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All About Dachshunds

  1. #1
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    Lightbulb All About Dachshunds

    I see a lot of Dachshunds at the park, I just mentioned a wire-haired one named Butter in another thread here about dog names, she's a sweetie and the other ones I've petted are also very friendly and nice. When I see them at the vet's office, they usually are loudly barking at some other dog there.




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  3. #3
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    My mom and dad had one for years, she lived to be about 15, but she had a problem with her ears, because they are floppy the outside flap would fill with blood, they had her have surgery but soon after the bandages came off it filled up again, didn't seem to bother her and I had a nurse friend that used to go to their house a couple of times a month and drain them. Vet said it was a common problem with dogs with floppy ears.
    he is your friend and protector, he will love you unconditionally, you owe it to him to be worthy of such devotion

  4. #4
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    Oh Linda, that sounds terrible, I never heard of that! Glad it didn't seem to bother her, that's a tough little doggie!

  5. #5
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    the blood would pool at the base of the ear, looked like a squishy bubble, not in the back of the ear, in the front where the ear hangs down. My friend would go over with her needle and drain it, she just sat there and never snapped or growled so I don't think it hurt her and she wasn't shaking her head, it was just a constant problem. After her surgery dad took her back to the vet and he said another surgery wouldn't help that the ears would have to be drained, so my friend did it for them, right up until the day she died she had that problem.
    he is your friend and protector, he will love you unconditionally, you owe it to him to be worthy of such devotion

  6. #6
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    SOURCE

    Aural hematomas occur when blood accumulates underneath the skin in the external portion of the ear. A noticeably swollen area develops on the ear. The area is often painful or irritating to the pet.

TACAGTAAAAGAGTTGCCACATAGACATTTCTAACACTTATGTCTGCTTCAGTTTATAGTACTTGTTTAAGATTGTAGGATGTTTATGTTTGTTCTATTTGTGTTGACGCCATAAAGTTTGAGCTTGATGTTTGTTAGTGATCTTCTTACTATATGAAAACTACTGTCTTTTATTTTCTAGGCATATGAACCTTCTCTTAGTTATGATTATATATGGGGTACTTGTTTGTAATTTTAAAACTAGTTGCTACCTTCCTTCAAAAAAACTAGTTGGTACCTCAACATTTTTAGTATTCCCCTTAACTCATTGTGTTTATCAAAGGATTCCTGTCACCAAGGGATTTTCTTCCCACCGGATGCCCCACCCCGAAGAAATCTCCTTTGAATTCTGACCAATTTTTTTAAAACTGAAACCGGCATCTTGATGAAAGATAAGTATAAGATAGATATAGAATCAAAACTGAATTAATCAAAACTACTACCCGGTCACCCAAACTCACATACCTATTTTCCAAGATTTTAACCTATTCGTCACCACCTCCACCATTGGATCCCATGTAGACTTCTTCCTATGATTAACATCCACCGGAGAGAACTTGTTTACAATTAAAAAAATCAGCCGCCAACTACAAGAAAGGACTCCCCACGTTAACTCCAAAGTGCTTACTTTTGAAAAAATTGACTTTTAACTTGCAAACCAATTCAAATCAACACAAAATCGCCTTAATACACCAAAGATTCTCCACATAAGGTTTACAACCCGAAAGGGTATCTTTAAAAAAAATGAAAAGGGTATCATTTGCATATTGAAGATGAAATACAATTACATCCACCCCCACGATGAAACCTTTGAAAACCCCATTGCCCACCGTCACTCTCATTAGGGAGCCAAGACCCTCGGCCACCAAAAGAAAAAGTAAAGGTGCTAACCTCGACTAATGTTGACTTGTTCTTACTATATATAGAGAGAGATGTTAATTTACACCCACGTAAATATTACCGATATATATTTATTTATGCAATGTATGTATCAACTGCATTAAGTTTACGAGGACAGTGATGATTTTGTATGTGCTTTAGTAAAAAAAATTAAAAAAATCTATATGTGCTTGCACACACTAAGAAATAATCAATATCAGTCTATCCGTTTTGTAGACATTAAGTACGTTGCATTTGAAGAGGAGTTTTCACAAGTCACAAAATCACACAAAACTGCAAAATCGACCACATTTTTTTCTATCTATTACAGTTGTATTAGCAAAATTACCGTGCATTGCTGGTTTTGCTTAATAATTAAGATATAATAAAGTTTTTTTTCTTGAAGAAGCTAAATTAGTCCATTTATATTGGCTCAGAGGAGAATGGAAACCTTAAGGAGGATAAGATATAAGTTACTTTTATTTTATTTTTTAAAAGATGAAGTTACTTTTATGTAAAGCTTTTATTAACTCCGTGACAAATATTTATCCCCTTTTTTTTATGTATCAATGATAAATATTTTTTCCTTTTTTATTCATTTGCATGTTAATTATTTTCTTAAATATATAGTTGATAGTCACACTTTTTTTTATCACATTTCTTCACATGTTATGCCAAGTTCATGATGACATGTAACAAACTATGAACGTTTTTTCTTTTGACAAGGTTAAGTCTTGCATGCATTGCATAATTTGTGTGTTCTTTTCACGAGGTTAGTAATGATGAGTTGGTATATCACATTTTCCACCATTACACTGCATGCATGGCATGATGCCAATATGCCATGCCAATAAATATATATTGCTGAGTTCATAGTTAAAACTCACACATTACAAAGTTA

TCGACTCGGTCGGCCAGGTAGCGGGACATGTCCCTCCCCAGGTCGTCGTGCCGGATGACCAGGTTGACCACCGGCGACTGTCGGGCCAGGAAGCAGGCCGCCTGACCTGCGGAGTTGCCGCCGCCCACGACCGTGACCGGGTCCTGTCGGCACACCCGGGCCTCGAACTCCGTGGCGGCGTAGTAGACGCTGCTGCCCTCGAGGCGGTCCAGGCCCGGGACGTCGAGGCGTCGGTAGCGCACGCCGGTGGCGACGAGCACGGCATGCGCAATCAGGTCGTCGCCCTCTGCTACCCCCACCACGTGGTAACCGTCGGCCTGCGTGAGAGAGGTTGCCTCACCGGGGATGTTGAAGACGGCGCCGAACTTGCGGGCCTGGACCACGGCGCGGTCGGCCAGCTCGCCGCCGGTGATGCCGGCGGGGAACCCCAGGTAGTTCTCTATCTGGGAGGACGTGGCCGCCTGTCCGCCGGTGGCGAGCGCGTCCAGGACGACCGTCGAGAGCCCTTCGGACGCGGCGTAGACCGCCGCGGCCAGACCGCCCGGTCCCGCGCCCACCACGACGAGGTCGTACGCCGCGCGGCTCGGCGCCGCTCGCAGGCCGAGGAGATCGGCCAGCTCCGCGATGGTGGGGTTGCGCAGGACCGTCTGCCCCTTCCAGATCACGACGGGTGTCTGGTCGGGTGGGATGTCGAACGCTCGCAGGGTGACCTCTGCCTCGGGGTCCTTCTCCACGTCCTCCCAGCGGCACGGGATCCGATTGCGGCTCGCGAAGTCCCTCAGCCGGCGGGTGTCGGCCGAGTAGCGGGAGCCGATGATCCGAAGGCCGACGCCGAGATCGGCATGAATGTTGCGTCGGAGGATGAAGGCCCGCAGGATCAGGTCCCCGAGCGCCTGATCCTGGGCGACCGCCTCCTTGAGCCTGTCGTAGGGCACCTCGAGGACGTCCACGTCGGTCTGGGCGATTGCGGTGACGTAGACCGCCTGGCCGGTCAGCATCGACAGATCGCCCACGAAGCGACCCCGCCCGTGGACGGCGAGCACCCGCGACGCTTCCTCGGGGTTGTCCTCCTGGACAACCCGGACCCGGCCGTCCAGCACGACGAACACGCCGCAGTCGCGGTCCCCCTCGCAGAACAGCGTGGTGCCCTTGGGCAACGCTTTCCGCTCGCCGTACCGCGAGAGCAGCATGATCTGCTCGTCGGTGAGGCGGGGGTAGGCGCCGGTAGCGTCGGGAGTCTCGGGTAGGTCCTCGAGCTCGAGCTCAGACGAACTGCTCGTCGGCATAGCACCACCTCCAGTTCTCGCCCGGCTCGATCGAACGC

Aural hematomas develop when trauma occurs to the ear. Direct trauma or chronic, violent head shaking can break blood vessels in the ear. Broken blood vessels allow blood to accumulate under the skin, forming a hematoma.

    Hematomas are sometimes frustrating to treat, and have a tendency to recur. They are not life threatening, but they often lead to permanent scarring and disfigurement of the ear.

    Symptoms
    Hematomas occur as a swollen, blood-filled area on the ear. The swelling may be fluctuant (soft) or firm, depending on the quantity of blood under the skin. Mild hematomas occupy only a small portion of the ear. In severe hematomas, the entire external portion of the ear may be affected.
    Hematomas often irritate pets, causing head shaking or rubbing and scratching of the affected ear. Some pets develop a posture in which their head is held tilted to the side.
    Risk Factors
    Chronic, repeated head shaking is the leading cause of aural hematomas. Head shaking is most often caused by ear infections or allergic reactions that cause the ear to itch.
    Direct trauma to the ear, such as a bite wound or blunt injury, may also lead to a hematoma.
    Dogs with long, pendulous ears (such as Labrador Retrievers and Cocker Spaniels) are at increased risk for aural hematomas.
    Complications
    Hematomas are irritating and painful. They often recur, or come back, which can be very frustrating. Hematomas often lead to scarring of the ear that may be cosmetically unappealing but not dangerous to the animal's well-being.

    Diagnosis